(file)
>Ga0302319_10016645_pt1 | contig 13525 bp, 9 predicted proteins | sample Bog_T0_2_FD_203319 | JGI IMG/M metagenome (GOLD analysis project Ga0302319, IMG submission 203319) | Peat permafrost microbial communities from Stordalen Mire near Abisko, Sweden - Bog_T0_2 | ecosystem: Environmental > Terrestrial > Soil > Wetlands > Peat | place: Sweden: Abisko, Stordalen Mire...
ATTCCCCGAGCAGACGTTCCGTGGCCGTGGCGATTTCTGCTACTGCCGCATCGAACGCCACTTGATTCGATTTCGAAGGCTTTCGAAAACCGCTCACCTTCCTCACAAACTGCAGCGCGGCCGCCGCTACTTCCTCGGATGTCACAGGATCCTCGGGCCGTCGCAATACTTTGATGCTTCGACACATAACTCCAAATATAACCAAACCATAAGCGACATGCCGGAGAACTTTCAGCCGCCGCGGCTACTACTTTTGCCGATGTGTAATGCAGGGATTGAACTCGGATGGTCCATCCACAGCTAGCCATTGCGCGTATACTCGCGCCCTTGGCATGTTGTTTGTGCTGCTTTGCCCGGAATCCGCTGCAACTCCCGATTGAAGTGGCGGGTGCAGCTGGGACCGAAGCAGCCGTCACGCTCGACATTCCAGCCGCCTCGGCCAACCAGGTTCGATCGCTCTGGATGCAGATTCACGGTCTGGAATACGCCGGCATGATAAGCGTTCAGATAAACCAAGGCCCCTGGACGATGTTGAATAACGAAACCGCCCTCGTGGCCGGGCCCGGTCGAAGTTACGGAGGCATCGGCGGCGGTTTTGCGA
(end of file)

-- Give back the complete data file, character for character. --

>Ga0302319_10016645_pt1 | contig 13525 bp, 9 predicted proteins | sample Bog_T0_2_FD_203319 | JGI IMG/M metagenome (GOLD analysis project Ga0302319, IMG submission 203319) | Peat permafrost microbial communities from Stordalen Mire near Abisko, Sweden - Bog_T0_2 | ecosystem: Environmental > Terrestrial > Soil > Wetlands > Peat | place: Sweden: Abisko, Stordalen Mire...
ATTCCCCGAGCAGACGTTCCGTGGCCGTGGCGATTTCTGCTACTGCCGCATCGAACGCCACTTGATTCGATTTCGAAGGCTTTCGAAAACCGCTCACCTTCCTCACAAACTGCAGCGCGGCCGCCGCTACTTCCTCGGATGTCACAGGATCCTCGGGCCGTCGCAATACTTTGATGCTTCGACACATAACTCCAAATATAACCAAACCATAAGCGACATGCCGGAGAACTTTCAGCCGCCGCGGCTACTACTTTTGCCGATGTGTAATGCAGGGATTGAACTCGGATGGTCCATCCACAGCTAGCCATTGCGCGTATACTCGCGCCCTTGGCATGTTGTTTGTGCTGCTTTGCCCGGAATCCGCTGCAACTCCCGATTGAAGTGGCGGGTGCAGCTGGGACCGAAGCAGCCGTCACGCTCGACATTCCAGCCGCCTCGGCCAACCAGGTTCGATCGCTCTGGATGCAGATTCACGGTCTGGAATACGCCGGCATGATAAGCGTTCAGATAAACCAAGGCCCCTGGACGATGTTGAATAACGAAACCGCCCTCGTGGCCGGGCCCGGTCGAAGTTACGGAGGCATCGGCGGCGGTTTTGCGA